Friday, February 10, 2012
Call for Interns
The Municipal Art Society Intern Program offers undergraduate and graduate students the opportunity to work closely with senior staff on current MAS advocacy and program development. Interns will be exposed to a broad range of urban design, planning, and preservations issues facing New York City. By attending required MAS programming and networking opportunities, interns have the opportunity to further develop strong analytical, communications, and organizational skills and a better understanding of the urban design, planning, and preservation nonprofit landscape in New York City. The Municipal Art Society is seeking interns to contribute to the organization’s most significant projects and initiatives. Positions currently available include:
Public Programs Intern
Greenacre Reference Library Intern
Jane’s Walk Intern
Arts and Culture Intern
The deadline to apply is February 15, 2012.
To apply, please email a resume and cover letter indicating preferred positions to Afarkas@mas.org, attention: MAS Intern.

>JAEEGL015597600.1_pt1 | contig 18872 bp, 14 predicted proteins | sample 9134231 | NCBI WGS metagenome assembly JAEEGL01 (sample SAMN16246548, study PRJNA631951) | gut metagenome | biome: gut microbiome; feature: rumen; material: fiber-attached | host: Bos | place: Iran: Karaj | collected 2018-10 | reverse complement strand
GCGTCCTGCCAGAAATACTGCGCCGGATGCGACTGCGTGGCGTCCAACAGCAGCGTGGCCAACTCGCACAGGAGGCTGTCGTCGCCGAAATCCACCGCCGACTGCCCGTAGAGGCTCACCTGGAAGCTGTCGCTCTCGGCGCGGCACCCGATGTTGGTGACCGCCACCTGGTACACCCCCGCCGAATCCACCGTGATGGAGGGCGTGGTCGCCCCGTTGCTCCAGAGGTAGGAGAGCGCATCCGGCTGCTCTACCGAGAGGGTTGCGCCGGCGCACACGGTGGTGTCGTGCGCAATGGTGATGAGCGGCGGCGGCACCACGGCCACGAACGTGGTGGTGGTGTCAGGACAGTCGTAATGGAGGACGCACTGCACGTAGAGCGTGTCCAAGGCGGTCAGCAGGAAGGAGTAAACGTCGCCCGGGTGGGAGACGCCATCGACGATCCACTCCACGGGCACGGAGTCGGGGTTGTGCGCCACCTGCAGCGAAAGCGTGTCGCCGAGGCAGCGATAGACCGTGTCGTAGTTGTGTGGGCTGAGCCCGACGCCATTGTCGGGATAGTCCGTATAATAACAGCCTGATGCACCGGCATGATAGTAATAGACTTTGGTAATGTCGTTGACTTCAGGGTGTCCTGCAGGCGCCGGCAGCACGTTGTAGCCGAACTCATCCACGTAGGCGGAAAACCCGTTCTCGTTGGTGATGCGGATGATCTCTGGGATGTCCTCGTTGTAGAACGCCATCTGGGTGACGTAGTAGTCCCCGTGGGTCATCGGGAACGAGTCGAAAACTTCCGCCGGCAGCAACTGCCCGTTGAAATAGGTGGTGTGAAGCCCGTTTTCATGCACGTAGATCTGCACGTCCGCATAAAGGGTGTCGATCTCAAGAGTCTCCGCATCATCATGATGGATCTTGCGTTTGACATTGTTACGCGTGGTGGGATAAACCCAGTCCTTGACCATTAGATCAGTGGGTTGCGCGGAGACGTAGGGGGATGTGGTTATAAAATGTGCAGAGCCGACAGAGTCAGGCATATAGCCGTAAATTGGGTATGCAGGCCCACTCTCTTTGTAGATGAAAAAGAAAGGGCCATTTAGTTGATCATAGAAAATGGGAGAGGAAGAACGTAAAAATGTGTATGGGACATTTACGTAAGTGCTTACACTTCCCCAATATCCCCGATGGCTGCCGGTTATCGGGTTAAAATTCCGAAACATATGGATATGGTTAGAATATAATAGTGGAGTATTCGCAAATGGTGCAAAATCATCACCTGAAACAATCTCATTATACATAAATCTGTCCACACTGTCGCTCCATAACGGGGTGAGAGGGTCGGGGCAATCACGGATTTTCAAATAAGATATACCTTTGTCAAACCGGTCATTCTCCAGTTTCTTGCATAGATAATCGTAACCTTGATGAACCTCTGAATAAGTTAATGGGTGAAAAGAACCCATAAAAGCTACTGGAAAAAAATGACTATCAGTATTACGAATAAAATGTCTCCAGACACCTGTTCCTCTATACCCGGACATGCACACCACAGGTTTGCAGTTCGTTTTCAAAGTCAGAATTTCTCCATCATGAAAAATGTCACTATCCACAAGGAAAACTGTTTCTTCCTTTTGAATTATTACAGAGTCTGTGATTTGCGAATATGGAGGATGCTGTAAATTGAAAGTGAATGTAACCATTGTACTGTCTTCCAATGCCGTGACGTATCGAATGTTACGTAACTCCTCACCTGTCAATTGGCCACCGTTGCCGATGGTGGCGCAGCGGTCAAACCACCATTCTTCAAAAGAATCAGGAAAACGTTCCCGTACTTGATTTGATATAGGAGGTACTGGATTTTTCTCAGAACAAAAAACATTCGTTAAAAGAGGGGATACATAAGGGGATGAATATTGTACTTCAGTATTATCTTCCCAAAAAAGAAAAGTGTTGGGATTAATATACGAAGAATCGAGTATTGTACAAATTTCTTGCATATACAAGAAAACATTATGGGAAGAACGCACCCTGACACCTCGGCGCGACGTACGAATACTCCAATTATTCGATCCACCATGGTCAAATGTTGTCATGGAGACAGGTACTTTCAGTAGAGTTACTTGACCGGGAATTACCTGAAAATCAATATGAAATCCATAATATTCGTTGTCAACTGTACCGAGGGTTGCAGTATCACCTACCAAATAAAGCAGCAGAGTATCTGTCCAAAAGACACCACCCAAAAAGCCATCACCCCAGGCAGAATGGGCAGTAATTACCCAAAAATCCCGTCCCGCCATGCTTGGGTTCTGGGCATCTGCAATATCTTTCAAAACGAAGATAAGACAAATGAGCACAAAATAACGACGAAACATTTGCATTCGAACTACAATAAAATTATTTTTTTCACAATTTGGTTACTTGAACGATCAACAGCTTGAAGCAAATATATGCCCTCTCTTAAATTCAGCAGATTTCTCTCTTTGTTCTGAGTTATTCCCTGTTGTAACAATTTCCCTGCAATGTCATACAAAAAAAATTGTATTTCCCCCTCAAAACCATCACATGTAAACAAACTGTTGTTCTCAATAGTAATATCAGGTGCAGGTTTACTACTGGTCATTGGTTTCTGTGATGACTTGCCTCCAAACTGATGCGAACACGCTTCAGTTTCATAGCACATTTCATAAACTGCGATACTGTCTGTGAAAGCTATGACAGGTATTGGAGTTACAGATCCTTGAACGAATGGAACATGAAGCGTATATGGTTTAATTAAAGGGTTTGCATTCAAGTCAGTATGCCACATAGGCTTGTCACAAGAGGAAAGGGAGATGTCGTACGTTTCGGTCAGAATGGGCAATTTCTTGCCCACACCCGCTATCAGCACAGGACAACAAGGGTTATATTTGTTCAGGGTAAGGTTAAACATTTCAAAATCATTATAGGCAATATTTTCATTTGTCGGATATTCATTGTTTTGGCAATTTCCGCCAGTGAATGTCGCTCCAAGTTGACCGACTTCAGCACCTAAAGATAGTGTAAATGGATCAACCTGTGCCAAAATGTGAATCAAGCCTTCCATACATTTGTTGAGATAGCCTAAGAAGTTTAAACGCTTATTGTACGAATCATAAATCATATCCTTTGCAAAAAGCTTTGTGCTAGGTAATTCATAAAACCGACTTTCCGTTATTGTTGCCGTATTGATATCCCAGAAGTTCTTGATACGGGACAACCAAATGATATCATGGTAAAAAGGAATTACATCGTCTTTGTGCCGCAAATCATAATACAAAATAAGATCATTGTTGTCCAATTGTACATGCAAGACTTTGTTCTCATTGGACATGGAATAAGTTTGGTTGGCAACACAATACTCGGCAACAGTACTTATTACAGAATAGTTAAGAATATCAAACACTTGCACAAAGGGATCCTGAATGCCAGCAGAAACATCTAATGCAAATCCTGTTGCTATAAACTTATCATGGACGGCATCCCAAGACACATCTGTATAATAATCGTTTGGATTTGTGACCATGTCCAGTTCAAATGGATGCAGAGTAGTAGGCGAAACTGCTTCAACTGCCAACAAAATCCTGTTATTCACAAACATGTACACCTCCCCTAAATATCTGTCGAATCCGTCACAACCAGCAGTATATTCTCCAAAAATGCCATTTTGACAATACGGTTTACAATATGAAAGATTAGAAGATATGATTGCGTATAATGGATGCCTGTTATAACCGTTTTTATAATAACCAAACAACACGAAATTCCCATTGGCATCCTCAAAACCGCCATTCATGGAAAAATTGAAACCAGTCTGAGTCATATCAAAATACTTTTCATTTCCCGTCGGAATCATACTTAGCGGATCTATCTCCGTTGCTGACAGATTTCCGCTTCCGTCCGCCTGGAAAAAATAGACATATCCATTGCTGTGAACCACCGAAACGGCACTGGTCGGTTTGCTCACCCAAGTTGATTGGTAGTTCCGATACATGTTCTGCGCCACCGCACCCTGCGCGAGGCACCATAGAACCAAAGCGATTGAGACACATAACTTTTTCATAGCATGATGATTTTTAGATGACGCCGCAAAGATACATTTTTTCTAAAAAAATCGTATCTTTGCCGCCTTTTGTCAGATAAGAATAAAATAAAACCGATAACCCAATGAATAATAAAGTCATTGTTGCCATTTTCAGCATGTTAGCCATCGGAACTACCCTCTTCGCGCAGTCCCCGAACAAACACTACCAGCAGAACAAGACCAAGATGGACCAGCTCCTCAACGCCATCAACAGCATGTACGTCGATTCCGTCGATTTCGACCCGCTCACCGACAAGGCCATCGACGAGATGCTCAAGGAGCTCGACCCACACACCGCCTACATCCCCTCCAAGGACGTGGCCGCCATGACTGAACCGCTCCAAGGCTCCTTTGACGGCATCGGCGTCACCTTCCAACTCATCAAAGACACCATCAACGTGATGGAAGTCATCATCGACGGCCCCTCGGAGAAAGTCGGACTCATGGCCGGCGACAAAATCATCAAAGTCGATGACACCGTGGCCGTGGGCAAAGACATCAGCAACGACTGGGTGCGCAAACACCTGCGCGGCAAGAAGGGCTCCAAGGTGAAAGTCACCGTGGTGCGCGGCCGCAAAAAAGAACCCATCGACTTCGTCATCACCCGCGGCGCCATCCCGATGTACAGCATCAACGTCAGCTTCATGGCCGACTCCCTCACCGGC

Applicants should have a strong interest in urban design, planning, preservation and livability in New York City and are working toward either a bachelor or master degree in urban studies, geography, political science, communications, non‐profit management, library science or a related field. It is crucial that MAS interns possess strong organizational and written and verbal communication skills. MAS interns are expected to be able to work both independently and in group settings, while simultaneously completing multiple projects. All candidates must be able to use both Mac and PC platforms expertly.